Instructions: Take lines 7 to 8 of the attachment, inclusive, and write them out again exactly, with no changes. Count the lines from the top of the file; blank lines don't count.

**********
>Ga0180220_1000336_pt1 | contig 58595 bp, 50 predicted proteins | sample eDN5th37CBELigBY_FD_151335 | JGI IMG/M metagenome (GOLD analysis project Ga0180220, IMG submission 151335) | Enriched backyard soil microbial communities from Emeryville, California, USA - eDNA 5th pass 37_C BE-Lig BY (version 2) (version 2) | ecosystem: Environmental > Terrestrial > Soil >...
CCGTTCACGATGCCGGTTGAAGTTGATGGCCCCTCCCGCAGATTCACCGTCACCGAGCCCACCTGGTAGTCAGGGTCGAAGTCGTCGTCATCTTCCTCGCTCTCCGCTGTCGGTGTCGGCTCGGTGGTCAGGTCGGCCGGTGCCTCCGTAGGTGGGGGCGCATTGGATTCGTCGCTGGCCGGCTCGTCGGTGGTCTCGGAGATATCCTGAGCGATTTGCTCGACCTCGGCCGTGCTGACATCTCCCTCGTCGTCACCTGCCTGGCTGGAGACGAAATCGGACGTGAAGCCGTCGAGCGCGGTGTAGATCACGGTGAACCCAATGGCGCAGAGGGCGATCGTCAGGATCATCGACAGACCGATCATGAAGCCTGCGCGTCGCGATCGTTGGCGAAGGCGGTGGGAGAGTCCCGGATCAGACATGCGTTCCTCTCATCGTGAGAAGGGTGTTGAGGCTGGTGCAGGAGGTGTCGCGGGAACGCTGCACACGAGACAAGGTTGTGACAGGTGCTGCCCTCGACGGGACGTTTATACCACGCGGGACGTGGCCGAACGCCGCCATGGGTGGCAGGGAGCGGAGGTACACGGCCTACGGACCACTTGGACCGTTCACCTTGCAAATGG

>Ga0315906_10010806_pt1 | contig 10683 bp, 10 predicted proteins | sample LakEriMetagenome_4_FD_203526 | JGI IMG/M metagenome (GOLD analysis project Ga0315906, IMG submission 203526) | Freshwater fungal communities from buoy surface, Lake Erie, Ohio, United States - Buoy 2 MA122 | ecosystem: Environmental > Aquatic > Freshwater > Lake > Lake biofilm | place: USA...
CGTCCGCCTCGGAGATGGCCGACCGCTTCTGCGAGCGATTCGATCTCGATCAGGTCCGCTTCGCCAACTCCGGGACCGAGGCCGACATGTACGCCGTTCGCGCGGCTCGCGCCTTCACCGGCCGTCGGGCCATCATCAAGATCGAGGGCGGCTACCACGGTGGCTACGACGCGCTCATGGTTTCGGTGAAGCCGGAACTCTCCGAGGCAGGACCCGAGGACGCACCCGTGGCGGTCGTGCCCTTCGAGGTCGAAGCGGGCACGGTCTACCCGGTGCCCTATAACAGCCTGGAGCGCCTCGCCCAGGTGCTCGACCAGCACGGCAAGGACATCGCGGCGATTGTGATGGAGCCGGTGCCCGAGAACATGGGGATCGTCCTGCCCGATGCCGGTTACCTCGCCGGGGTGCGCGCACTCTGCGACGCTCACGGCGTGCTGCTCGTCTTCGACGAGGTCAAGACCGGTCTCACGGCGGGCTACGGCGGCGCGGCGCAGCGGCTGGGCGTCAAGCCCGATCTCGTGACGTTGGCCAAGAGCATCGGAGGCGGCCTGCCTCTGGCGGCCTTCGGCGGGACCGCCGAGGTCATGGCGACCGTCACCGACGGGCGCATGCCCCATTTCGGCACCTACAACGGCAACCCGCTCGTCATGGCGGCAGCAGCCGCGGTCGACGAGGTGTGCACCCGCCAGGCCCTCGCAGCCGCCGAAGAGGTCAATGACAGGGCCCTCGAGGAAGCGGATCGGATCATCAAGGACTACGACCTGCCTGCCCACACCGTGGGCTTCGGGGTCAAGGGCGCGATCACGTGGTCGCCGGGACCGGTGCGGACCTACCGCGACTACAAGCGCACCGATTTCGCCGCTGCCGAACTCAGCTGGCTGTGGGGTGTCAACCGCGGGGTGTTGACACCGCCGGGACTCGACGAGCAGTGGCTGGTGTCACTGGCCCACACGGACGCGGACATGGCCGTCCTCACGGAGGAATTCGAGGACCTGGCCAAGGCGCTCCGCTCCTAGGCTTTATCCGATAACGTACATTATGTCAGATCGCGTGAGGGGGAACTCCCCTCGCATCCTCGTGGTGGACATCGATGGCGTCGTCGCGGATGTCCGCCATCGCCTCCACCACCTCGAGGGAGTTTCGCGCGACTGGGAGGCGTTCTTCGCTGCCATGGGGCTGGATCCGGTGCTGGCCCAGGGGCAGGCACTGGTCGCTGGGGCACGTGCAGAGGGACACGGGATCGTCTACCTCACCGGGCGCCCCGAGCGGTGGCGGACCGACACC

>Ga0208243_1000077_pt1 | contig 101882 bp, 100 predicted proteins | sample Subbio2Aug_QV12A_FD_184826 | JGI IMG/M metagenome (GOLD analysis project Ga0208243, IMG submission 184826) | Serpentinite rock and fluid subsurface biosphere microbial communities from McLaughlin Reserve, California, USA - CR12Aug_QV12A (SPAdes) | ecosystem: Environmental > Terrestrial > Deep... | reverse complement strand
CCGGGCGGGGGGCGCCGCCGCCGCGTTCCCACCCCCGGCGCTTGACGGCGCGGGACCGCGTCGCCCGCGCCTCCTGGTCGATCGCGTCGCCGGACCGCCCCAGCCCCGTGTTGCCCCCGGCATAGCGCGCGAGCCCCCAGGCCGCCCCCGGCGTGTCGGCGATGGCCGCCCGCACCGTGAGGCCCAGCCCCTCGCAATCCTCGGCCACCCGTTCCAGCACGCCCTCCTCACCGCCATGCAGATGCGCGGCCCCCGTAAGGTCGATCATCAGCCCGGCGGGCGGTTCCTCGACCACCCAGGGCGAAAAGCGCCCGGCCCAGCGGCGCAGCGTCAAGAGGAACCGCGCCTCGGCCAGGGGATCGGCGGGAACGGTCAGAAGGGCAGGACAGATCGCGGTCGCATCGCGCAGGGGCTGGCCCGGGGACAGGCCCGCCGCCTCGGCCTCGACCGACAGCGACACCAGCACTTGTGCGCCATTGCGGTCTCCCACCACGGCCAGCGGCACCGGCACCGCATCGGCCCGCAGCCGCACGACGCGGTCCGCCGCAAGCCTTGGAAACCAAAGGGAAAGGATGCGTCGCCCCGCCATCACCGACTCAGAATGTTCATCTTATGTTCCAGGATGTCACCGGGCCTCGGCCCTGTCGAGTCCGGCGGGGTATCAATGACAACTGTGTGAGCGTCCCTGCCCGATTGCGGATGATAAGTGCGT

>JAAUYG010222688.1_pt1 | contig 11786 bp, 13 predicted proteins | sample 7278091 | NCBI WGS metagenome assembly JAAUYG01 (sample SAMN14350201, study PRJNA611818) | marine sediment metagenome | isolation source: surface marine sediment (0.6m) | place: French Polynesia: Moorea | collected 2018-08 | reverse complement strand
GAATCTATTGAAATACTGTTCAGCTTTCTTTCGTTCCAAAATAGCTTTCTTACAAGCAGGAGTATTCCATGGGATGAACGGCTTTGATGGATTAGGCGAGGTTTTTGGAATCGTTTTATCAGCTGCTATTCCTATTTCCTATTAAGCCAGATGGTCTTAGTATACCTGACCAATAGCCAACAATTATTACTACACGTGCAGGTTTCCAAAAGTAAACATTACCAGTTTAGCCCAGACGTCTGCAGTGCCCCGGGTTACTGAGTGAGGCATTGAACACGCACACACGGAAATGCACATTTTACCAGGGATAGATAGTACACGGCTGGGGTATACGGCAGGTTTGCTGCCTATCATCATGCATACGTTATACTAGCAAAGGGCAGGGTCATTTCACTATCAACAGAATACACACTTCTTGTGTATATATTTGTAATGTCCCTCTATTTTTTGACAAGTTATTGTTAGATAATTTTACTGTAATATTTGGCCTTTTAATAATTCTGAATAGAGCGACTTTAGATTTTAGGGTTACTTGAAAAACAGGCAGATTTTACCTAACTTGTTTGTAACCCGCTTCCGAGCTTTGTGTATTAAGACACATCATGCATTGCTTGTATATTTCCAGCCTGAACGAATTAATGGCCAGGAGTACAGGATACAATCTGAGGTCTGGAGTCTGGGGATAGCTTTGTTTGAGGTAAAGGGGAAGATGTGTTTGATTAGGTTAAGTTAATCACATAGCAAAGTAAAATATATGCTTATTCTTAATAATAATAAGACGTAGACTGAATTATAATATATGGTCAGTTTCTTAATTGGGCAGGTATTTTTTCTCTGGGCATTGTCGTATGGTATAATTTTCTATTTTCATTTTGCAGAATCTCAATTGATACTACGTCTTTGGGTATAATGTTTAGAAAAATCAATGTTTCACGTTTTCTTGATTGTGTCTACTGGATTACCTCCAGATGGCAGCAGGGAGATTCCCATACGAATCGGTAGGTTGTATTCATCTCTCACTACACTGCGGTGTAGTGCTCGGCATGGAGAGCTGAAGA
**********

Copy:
>JAAUYG010222688.1_pt1 | contig 11786 bp, 13 predicted proteins | sample 7278091 | NCBI WGS metagenome assembly JAAUYG01 (sample SAMN14350201, study PRJNA611818) | marine sediment metagenome | isolation source: surface marine sediment (0.6m) | place: French Polynesia: Moorea | collected 2018-08 | reverse complement strand
GAATCTATTGAAATACTGTTCAGCTTTCTTTCGTTCCAAAATAGCTTTCTTACAAGCAGGAGTATTCCATGGGATGAACGGCTTTGATGGATTAGGCGAGGTTTTTGGAATCGTTTTATCAGCTGCTATTCCTATTTCCTATTAAGCCAGATGGTCTTAGTATACCTGACCAATAGCCAACAATTATTACTACACGTGCAGGTTTCCAAAAGTAAACATTACCAGTTTAGCCCAGACGTCTGCAGTGCCCCGGGTTACTGAGTGAGGCATTGAACACGCACACACGGAAATGCACATTTTACCAGGGATAGATAGTACACGGCTGGGGTATACGGCAGGTTTGCTGCCTATCATCATGCATACGTTATACTAGCAAAGGGCAGGGTCATTTCACTATCAACAGAATACACACTTCTTGTGTATATATTTGTAATGTCCCTCTATTTTTTGACAAGTTATTGTTAGATAATTTTACTGTAATATTTGGCCTTTTAATAATTCTGAATAGAGCGACTTTAGATTTTAGGGTTACTTGAAAAACAGGCAGATTTTACCTAACTTGTTTGTAACCCGCTTCCGAGCTTTGTGTATTAAGACACATCATGCATTGCTTGTATATTTCCAGCCTGAACGAATTAATGGCCAGGAGTACAGGATACAATCTGAGGTCTGGAGTCTGGGGATAGCTTTGTTTGAGGTAAAGGGGAAGATGTGTTTGATTAGGTTAAGTTAATCACATAGCAAAGTAAAATATATGCTTATTCTTAATAATAATAAGACGTAGACTGAATTATAATATATGGTCAGTTTCTTAATTGGGCAGGTATTTTTTCTCTGGGCATTGTCGTATGGTATAATTTTCTATTTTCATTTTGCAGAATCTCAATTGATACTACGTCTTTGGGTATAATGTTTAGAAAAATCAATGTTTCACGTTTTCTTGATTGTGTCTACTGGATTACCTCCAGATGGCAGCAGGGAGATTCCCATACGAATCGGTAGGTTGTATTCATCTCTCACTACACTGCGGTGTAGTGCTCGGCATGGAGAGCTGAAGA